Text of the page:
We've tackled a number of how to's and technical fix approaches in the last few pieces, but what Computing readers really want to hear is results. We gave NetScout the platform to offer up proof that unified communications performance management can actually turn an infrastructure around.
A large personal and commercial insurance company - which wishes to remain nameless, but is almost 50 years old - relies heavily on its communications infrastructure. With employees at home and on the firm's "campus" office, staying in touch is paramount.
Unfortunately, during a Skype for Business migration, underlying problems were flagged up.
"Call quality issues began to appear," observes NetScout.
"For IT, there's nothing worse than unhappy internal customers - particularly during the rollout of a new technology initiative. The problem dragged on for months, with customers, service representatives and insurance agents suffering through poor call experiences."
Technical investigation began a "classic multi-vendor finger-pointing exercise", with the IT department unable to isolate the exact source of the specific issue, and the variety of different network solutions being blamed, be it Microsoft's Skype servers themselves, the AudioCodes gateway, or any number of other considerations.
Perhaps unsurprisingly, an eventual decision to take on NetScout's "end-to-end visibility" solutions began to clear the mist.
"Empowered with the right performance management tools, IT teams were able to quickly and easily navigate through the complexity to pinpoint two problems that were affecting customer calls in the call centre," NetScout explains.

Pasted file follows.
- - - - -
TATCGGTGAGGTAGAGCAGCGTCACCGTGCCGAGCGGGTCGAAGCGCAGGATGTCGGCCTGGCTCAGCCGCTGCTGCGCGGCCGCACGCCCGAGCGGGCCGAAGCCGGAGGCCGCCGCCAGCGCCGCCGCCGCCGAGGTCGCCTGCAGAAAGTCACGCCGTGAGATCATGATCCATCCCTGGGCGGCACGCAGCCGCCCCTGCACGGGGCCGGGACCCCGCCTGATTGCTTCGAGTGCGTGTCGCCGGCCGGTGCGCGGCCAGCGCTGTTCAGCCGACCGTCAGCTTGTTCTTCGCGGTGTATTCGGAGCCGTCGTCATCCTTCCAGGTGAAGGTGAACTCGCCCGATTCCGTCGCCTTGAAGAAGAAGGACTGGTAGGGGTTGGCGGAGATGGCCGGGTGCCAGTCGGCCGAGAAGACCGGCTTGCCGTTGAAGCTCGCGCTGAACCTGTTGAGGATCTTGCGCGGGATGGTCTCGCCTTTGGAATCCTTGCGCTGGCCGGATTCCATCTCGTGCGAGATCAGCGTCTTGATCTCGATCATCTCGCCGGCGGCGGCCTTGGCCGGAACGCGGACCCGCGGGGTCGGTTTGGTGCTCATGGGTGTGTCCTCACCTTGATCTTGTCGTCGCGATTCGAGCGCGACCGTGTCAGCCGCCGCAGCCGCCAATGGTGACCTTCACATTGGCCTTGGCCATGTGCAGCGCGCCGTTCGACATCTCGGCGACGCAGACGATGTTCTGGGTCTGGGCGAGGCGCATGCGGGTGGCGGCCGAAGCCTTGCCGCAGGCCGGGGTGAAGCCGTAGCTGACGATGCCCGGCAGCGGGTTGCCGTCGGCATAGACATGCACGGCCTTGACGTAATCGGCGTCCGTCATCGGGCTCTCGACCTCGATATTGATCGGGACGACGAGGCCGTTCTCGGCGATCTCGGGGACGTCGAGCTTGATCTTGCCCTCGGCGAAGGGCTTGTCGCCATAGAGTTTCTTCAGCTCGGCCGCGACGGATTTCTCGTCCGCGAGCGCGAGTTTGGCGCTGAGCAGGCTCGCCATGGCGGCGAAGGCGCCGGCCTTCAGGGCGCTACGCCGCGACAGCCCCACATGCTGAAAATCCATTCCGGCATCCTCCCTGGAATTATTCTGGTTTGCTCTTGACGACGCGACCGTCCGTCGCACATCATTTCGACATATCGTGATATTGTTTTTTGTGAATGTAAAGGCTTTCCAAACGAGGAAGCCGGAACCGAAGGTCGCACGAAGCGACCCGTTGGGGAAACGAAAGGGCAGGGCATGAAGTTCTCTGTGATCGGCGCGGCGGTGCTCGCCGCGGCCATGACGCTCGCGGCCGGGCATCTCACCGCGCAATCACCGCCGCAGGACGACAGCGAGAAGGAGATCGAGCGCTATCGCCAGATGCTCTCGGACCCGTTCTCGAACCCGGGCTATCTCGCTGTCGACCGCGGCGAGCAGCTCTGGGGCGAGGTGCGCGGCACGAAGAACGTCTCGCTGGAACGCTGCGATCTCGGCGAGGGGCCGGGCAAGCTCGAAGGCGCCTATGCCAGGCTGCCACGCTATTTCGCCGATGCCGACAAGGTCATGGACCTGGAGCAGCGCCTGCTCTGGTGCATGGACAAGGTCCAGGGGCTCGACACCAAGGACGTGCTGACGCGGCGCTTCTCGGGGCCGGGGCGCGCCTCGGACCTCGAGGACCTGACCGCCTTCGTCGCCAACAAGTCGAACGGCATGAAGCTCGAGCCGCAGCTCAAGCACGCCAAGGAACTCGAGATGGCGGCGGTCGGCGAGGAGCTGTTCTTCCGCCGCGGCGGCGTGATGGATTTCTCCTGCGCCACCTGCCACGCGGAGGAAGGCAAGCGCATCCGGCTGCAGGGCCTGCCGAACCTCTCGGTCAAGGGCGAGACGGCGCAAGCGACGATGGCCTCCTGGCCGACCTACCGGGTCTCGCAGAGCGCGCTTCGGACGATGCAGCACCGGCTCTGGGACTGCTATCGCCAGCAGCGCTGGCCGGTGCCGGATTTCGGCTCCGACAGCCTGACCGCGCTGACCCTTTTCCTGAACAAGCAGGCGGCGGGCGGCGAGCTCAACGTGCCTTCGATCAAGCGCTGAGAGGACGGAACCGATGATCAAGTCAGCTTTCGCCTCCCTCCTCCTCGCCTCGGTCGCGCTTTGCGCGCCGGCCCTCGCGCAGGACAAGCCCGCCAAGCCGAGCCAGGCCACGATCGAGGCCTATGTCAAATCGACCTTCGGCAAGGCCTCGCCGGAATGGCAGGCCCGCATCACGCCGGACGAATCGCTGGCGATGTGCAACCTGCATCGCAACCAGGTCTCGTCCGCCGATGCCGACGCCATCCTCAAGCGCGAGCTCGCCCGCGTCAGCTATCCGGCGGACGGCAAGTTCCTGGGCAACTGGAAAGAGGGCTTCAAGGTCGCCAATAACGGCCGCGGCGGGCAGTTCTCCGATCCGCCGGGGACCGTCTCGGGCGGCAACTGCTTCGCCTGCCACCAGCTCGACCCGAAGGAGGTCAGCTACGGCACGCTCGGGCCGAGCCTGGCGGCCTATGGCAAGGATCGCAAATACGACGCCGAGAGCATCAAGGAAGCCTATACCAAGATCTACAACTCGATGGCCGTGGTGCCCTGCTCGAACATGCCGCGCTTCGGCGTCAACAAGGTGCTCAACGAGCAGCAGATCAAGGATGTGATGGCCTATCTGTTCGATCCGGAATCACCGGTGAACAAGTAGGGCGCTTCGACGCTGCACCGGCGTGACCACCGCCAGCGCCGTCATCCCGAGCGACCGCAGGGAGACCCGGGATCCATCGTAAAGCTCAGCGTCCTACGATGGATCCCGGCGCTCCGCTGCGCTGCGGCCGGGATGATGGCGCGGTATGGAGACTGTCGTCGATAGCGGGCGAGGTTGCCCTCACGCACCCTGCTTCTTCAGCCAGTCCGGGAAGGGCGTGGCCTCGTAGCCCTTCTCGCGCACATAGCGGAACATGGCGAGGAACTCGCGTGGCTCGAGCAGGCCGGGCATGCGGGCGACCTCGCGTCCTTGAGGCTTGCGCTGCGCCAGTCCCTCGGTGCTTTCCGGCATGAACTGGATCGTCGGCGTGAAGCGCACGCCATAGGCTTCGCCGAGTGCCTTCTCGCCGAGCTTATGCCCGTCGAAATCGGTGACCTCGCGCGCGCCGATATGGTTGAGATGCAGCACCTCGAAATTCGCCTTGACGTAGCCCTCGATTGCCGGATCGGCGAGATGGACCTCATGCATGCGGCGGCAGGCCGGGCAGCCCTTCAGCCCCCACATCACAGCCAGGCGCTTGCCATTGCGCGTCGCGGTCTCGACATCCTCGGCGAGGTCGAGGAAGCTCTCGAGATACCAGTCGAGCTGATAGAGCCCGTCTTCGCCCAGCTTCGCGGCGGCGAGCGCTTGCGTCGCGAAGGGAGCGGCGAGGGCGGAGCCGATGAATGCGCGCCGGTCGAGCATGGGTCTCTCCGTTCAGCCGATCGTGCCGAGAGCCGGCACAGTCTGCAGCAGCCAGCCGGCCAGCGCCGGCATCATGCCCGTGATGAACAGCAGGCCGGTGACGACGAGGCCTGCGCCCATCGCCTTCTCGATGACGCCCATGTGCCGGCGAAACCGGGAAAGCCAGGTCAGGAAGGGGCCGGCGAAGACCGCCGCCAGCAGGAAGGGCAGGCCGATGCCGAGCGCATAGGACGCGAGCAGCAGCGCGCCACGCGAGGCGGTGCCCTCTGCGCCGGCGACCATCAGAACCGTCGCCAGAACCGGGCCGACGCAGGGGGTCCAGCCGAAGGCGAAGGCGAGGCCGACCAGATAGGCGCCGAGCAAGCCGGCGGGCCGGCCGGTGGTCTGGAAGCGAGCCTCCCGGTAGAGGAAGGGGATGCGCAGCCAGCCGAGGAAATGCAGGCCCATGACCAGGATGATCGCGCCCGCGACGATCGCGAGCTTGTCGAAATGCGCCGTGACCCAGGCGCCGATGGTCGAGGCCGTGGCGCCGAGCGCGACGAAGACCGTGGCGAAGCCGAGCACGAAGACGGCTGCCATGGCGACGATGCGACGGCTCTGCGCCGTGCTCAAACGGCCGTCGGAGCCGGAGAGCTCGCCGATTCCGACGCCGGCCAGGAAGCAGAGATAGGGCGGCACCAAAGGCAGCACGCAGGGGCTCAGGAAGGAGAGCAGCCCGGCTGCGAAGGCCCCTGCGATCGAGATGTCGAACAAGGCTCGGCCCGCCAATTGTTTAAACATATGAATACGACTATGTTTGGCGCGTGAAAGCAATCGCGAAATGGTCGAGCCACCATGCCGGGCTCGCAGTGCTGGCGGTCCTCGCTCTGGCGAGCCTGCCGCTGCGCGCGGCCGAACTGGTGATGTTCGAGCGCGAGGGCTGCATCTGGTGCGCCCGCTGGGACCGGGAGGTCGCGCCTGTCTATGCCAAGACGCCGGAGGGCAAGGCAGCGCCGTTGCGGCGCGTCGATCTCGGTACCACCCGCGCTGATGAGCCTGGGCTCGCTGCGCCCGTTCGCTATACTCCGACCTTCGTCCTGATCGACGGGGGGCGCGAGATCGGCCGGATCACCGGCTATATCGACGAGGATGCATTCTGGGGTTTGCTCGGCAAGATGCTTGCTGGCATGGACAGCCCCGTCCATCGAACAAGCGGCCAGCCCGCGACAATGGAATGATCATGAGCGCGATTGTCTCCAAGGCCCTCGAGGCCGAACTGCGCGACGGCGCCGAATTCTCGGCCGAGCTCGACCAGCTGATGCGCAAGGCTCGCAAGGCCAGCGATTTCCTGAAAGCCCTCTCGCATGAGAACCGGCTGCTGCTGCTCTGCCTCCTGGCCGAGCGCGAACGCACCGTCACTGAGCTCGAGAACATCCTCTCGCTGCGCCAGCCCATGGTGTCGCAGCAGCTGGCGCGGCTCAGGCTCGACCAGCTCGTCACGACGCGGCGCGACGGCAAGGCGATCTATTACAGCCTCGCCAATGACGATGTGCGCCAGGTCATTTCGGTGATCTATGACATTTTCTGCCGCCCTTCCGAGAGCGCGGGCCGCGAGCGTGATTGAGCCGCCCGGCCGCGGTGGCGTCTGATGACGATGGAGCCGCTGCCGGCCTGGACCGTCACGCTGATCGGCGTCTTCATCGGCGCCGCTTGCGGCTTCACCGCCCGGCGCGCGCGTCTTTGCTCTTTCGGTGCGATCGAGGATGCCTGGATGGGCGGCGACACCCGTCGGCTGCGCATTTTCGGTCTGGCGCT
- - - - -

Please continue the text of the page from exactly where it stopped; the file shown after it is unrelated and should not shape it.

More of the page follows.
"Efficiently designed workflows leveraging advanced voice statistics helped the UC&C (unified communications) staff to uncover quality of service (QoS) configuration errors that were part of the problem affecting call quality."
The other issue - noise problems on the line with some customers - was similarly identified via MOS (mean opinion score) analysis, which identified specific phone hardware among the multivendor infrastructure the insurance company was running.
"Once the upgrade was complete, the service representatives heard calls clearly and could satisfy their customers' requests," reports NetScout.
As unified communications becomes ever more complex and relied upon, the argument for a single source of network monitoring seems, in the experience of this large insurer, compelling.
To find out more about what network monitoring - particularly in the area of unified communications - can do for your business, check out out our UC&C content hub, built in association with experts from NetScout.
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